Feeling empty without the madness?  Console yourself by reading my semi-autobiographical children’s story about learning to love the game.


by Christopher D. Seifert

Jordan Spitznoggle loved the ocean.  At least, he thought he loved the ocean.  Jordan had never actually been to the ocean, but he was certain it was a marvelous place.

Whenever Jordan returned home from a long, hard day at Kickapoo Elementary School, he gave his mother a kiss, dropped his backpack in his bedroom, and tucked Max, his long-time Teddy Bear and confidant, under his arm.

Then Jordan set off for the deck behind the house and was instantly transformed into Captain Jordan Three-Beard, the most feared pirate to sail the 87 Seas.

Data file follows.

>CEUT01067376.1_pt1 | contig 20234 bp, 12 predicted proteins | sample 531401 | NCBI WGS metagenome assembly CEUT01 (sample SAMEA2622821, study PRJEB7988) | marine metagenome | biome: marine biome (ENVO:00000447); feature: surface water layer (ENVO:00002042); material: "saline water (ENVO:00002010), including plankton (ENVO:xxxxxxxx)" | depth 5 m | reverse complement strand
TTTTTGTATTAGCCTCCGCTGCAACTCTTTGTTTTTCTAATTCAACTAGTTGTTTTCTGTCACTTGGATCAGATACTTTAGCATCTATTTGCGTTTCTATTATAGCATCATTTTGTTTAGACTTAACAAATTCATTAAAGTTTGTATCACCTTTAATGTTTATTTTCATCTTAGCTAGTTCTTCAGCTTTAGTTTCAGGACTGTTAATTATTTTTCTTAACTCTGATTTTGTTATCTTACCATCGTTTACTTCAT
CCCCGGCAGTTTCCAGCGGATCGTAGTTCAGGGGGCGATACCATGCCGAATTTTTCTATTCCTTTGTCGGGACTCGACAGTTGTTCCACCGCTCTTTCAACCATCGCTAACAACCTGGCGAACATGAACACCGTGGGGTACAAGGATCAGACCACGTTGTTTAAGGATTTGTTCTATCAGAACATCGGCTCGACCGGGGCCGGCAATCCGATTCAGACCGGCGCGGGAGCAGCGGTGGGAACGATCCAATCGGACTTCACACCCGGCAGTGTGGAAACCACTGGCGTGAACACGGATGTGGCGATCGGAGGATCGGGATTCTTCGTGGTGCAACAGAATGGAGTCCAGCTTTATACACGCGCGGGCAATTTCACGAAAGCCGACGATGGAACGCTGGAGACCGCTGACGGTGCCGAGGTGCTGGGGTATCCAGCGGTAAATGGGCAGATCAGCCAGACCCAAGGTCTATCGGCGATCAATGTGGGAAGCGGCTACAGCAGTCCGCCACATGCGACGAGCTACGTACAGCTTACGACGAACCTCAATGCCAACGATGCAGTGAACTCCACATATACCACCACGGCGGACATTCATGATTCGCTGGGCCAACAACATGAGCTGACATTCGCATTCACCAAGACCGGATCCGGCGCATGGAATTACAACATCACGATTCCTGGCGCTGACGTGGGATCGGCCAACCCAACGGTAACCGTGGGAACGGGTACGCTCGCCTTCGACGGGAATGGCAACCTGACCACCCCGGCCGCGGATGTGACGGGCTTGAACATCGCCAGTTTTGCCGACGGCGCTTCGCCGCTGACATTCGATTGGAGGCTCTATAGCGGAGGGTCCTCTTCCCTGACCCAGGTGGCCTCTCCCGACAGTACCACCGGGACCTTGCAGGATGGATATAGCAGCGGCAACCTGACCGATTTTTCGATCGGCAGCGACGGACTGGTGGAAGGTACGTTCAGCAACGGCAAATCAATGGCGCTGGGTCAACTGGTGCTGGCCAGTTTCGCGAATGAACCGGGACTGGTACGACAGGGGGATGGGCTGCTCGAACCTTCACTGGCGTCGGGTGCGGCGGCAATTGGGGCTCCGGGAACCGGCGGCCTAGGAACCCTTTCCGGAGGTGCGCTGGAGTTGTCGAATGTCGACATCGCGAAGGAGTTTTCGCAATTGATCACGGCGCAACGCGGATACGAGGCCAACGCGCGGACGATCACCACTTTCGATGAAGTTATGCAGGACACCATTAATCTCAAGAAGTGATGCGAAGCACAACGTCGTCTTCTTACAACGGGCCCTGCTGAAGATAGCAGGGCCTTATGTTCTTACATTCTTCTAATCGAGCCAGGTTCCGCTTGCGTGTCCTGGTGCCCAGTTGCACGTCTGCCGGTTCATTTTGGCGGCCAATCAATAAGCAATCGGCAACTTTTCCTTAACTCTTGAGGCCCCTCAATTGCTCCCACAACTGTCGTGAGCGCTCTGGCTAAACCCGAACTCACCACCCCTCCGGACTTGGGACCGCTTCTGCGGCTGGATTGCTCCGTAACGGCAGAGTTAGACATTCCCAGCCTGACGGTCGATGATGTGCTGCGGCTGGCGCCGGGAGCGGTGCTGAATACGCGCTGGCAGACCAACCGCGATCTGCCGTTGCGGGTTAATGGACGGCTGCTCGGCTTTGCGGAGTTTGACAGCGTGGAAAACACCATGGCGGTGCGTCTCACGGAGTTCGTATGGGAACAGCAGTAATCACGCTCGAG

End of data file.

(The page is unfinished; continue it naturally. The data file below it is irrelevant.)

Max was his first mate.

High atop the poop deck of the good ship Jolly Rancher, Captain Jordan Three-Beard surveyed the ocean.  Silvery fish darted through the glittery waves and seagulls bounced across the deep blue sky.  Captain Three-Beard could practically taste the salty, salty sea.

While other boys played football or marbles, Captain Three-Beard chased mermaids and treasure or swashbuckled with swashbucklers.

“Look alive there!” he said to Max.

One afternoon, Bo Bohoravich, Captain Three-Beard’s classmate at Kickapoo Elementary School and neighbor from across the street, knocked on the Spitznoggles’ front door.  Mrs. Spitznoggle answered.

“Can Jordan play?” Bo asked.

“I’m sorry,” Mrs. Spitznoggle said, “but Captain Three-Beard is out to sea.”

“Figures,” Bo bemoaned.  He turned and glumly dribbled his basketball – thump, thump, thump – down the walkway, across the street, and back to his own house.